Seattle’s Longest Murder Trial

“Hobo jungle pathway” killing finally gets its day in court.

So far, Bobby Joe Lyons has done five years for the murder of street gospel singer and police informant Sam Brown. Next week, he may even stand trial for it.

A successful low-rent drug dealer, the 55-year-old Lyons is accused of shooting Brown, then 55 as well, in the back of the head along a hobo jungle pathway under the 12th Avenue South Bridge on Sept. 13, 2002. It's thought to be one of the longest murder prosecutions in local history, and is one of the few known slayings of a police snitch.

The accused, known on the streets as Slim, has been awaiting trial in prison almost since the day of Brown's death. A start date has been set and reset dozens of times as Lyons' tenacious attorney, Pete Connick, has battled prosecutors with a stack of motions, at least one of which forced them to consider dropping the case until an elusive witness, Ed Denet, was located at the last moment (see "The Murder Case That Won't Die," Dec. 20, 2006). Prosecutors are equally intense and, like police, do not want the murder of one of their snitches to go unpunished.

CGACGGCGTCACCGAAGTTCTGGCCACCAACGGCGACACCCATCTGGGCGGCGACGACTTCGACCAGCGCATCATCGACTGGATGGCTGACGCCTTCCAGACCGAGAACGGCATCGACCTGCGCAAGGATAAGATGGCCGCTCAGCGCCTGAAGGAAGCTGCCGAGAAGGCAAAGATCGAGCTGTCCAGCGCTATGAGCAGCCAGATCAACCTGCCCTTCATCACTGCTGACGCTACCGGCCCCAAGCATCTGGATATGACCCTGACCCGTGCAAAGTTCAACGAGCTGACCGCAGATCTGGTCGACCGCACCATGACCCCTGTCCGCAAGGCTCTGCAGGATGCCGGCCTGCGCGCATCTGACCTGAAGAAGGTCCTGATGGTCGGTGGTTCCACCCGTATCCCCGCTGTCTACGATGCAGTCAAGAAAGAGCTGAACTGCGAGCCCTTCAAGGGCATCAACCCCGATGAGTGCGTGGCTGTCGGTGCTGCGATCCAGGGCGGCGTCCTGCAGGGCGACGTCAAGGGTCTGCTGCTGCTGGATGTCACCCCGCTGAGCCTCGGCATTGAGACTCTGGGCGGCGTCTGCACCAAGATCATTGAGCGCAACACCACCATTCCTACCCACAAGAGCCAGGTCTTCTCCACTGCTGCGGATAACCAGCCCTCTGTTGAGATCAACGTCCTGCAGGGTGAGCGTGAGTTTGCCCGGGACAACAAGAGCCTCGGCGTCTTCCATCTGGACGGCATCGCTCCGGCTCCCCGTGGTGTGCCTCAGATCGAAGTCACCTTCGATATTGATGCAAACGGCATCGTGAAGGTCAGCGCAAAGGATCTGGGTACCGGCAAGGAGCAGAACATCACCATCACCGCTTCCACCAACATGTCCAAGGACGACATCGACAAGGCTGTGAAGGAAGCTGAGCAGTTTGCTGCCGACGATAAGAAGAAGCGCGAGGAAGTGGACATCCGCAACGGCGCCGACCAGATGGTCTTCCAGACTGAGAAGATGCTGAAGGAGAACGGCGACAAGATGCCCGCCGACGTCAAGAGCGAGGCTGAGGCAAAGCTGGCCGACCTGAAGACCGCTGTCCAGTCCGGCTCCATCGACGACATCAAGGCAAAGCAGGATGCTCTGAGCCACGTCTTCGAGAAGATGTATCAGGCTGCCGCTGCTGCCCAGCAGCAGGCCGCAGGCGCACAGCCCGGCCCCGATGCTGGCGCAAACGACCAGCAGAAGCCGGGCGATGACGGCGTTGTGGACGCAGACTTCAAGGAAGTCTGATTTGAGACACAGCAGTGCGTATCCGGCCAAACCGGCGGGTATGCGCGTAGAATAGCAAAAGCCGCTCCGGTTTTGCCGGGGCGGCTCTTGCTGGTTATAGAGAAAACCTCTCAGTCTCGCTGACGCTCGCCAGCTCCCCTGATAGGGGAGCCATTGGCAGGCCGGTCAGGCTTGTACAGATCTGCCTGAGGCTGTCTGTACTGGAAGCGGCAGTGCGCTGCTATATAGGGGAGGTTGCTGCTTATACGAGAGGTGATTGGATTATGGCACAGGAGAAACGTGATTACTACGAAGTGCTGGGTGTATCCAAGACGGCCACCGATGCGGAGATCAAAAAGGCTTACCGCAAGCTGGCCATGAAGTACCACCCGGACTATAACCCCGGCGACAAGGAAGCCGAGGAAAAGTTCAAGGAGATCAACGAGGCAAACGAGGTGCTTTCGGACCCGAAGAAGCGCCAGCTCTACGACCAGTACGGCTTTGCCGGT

Barring any last-minute surprises, King County Prosecutor's Office spokesperson Dan Donohoe says additional motions will be heard in Superior Court this week, with the trial to follow. In a new court memorandum, prosecutors say Brown "was a confidential informant for the Seattle Police Department and was a cooperative witness in two buy-bust operations where the defendant was the target." Lyons allegedly used Denet, also a police snitch, to lure Brown to the deadly rendezvous. Denet, who later donned a wire and taped a confession of sorts by Lyons, is now the key witness in the case.

"The defendant deals to homeless crack addicts who do not have very much money," prosecutors note on their trial memorandum. Those who fall behind in payments have their debts doubled and lives threatened, the memo adds. Lyons also "gives them drugs to sell for him and pays them in crack"—an operation "sustained by fear and intimidation," they allege.

As Lyons reportedly says on the tape of his wired conversation with Denet, apparently referring to the murder, "You know what I do, because you saw first hand."

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